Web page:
Education, English teaching, Teaching

Learning

“Learning is not attained by chance; it must be sought for with ardor and attended to with diligence.”
– Abigail Adams

Abigail Adams, an American first lady (1797- 1801) and wife of John Adams the second president of the United States, and the mother of John Quincy Adams, the sixth president, reminds us that learning is not a random act or accident. Rather it is something we must seek and act upon, with regular attention and focus.

How is your learning today? How do your students perceive learning in your classroom?

Attend to it with diligence.

 

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leadership, research, Teaching

Rigour

pexels-photo-207658

This week Education Leaders from across the country are meeting at Australia Council for Educational Leaders Conference 2017 #acelcon2017.

I am on term break, reading, writing, preparing for the final term of the school year and ‘attending’ the conference via my Twitter PLN. Online colleagues are sharing the key take aways from keynote addresses and workshops.

Rigour.This…..caught my attention today.  Barbara Blackburn inspiring and challenging educators to think about rigour. I realised that we often talk about rigour when we sense there is an absence or loss of rigour in our school, our classroom, our key learning. And yet it is somewhat of a buzz word that school’s include in all of their ‘information’. The question is do we really understand what rigour means?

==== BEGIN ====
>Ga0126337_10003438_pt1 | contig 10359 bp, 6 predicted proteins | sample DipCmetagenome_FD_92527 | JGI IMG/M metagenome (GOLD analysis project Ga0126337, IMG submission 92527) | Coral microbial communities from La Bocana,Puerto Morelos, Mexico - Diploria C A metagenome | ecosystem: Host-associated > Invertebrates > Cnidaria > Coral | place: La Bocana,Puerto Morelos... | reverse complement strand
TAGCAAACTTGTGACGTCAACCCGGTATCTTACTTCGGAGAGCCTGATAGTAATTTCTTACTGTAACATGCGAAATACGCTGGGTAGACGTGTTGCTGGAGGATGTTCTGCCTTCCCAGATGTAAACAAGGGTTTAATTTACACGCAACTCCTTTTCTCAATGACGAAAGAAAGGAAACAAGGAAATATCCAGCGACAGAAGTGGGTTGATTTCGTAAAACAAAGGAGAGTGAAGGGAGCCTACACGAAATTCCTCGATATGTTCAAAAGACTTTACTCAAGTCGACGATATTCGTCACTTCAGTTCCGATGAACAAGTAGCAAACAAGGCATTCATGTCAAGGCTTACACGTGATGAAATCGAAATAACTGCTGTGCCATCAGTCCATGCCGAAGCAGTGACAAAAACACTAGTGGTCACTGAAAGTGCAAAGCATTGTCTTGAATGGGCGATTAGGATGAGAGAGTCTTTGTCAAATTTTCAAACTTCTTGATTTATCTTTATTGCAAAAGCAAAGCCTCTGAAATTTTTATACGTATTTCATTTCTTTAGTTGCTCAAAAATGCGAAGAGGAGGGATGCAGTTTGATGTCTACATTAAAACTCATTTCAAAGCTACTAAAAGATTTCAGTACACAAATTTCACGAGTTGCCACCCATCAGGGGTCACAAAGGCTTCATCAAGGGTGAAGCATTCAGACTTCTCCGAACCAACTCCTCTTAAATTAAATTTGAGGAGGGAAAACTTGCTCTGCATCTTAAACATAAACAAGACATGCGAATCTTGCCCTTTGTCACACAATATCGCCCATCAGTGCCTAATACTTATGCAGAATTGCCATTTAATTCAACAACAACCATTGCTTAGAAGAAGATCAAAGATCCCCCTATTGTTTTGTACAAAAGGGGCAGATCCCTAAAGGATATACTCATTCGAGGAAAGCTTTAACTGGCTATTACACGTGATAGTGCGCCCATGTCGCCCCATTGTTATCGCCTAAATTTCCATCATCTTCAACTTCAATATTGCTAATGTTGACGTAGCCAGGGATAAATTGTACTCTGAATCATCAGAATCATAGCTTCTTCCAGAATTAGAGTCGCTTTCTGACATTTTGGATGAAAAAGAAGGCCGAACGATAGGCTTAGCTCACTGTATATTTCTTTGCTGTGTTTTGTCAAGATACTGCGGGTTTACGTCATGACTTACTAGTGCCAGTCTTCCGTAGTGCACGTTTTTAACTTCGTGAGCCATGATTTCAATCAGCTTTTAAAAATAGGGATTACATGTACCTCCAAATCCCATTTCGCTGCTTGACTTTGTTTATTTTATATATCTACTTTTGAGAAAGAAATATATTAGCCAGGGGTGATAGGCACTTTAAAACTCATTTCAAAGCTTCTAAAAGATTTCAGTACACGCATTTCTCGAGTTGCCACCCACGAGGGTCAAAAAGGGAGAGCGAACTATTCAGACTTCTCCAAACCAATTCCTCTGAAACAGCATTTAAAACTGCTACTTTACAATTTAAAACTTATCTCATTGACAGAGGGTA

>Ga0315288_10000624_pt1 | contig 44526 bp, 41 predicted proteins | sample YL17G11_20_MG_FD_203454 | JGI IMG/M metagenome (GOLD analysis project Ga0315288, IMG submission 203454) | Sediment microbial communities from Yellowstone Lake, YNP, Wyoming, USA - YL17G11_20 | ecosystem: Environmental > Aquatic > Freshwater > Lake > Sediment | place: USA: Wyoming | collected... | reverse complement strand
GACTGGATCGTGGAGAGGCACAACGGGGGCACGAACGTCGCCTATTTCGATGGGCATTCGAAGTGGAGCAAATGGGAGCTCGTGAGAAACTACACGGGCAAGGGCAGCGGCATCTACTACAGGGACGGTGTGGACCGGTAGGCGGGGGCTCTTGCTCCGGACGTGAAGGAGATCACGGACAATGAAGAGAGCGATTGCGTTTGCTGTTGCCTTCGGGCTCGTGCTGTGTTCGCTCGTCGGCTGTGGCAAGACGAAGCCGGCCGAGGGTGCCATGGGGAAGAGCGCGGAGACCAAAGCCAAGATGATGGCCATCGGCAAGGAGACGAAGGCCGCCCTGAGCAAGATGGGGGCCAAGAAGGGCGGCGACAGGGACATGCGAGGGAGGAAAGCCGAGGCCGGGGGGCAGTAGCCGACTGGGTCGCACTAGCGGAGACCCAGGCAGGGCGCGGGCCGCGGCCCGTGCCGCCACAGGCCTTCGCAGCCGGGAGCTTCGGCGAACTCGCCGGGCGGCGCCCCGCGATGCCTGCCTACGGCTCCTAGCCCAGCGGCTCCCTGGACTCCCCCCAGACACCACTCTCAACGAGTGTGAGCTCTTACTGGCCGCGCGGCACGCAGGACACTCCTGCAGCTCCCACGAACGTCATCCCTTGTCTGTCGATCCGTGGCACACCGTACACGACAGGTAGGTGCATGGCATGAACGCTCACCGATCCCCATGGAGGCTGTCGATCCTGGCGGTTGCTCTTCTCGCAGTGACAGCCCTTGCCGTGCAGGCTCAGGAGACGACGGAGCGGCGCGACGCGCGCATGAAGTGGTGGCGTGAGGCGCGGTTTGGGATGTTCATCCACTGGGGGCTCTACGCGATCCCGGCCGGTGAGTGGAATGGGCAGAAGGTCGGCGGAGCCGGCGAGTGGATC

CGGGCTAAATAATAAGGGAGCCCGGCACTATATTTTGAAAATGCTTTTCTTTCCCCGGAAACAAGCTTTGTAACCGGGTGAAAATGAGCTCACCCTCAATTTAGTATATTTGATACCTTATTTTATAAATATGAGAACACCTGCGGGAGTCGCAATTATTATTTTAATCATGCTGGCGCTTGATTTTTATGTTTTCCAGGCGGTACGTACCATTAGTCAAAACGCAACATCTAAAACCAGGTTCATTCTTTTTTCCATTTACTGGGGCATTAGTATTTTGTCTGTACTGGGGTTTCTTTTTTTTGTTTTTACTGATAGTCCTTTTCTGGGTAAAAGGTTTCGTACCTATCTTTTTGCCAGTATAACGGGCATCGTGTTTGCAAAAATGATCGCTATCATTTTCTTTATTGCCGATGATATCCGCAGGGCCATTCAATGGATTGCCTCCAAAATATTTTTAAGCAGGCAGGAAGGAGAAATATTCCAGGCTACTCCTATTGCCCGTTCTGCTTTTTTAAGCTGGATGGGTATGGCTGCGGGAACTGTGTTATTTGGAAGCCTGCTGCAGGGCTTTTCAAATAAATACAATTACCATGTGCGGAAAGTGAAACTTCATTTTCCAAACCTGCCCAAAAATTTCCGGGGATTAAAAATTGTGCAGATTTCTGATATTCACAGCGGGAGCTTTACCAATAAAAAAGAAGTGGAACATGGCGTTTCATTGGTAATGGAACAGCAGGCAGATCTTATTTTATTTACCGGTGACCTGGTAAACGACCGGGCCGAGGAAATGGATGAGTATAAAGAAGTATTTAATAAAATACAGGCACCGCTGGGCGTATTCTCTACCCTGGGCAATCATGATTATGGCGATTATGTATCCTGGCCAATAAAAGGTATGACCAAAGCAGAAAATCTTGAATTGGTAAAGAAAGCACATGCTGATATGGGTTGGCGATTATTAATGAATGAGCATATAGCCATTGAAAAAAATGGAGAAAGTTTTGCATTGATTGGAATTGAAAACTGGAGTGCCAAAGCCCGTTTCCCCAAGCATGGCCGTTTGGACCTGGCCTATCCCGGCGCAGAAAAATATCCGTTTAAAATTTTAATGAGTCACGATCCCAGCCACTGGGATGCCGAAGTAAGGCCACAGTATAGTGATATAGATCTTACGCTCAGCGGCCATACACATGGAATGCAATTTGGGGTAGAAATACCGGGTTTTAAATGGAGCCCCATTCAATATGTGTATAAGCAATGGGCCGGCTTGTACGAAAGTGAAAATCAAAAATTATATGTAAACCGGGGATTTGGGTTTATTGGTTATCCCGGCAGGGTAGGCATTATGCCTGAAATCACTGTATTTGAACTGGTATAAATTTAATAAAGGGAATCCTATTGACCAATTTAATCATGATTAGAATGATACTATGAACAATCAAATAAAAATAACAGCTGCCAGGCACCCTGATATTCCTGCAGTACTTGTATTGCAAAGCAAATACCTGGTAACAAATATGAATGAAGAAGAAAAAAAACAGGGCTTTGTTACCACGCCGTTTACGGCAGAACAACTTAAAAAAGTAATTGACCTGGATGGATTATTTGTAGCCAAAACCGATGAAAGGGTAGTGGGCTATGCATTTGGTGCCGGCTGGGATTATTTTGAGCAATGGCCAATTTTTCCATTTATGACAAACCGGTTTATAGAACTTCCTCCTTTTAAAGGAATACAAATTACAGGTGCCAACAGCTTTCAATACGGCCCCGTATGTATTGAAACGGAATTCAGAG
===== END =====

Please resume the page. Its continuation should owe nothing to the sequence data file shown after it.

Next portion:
Rigour is creating an environment in which each student is expected to learn at high levels; each student is supported so he or she can learn at high levels, and each student demonstrates learning at high levels.

This slide from #acelcon2017 highlights for me that there are key questions that we need to ask about student learning.

Rigour. As it applies to student motivation, engagement, learning and staff leadership. Rigour.

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Education, Teaching

Clouds Three Ways

img_8520There is not just one way. One way to see, read, view.

One of the goals of teaching and learning is to help each other identify different ways of viewing the world around us, developing our skills of critical thinking and being able to share ideas in a meaningful, clear and relevant way.

As a researcher who has immersed herself in the classroom this semester, I am acutely aware that there is more than one way to see, read and view.

The English classroom is a special place. We discuss big issues, heart issues, personal issues. This term it has been about growing up, racism, discrimination, self discovery.

As the academic year draws to an end and I farewell students I hope they can see things at least three ways. How about you?

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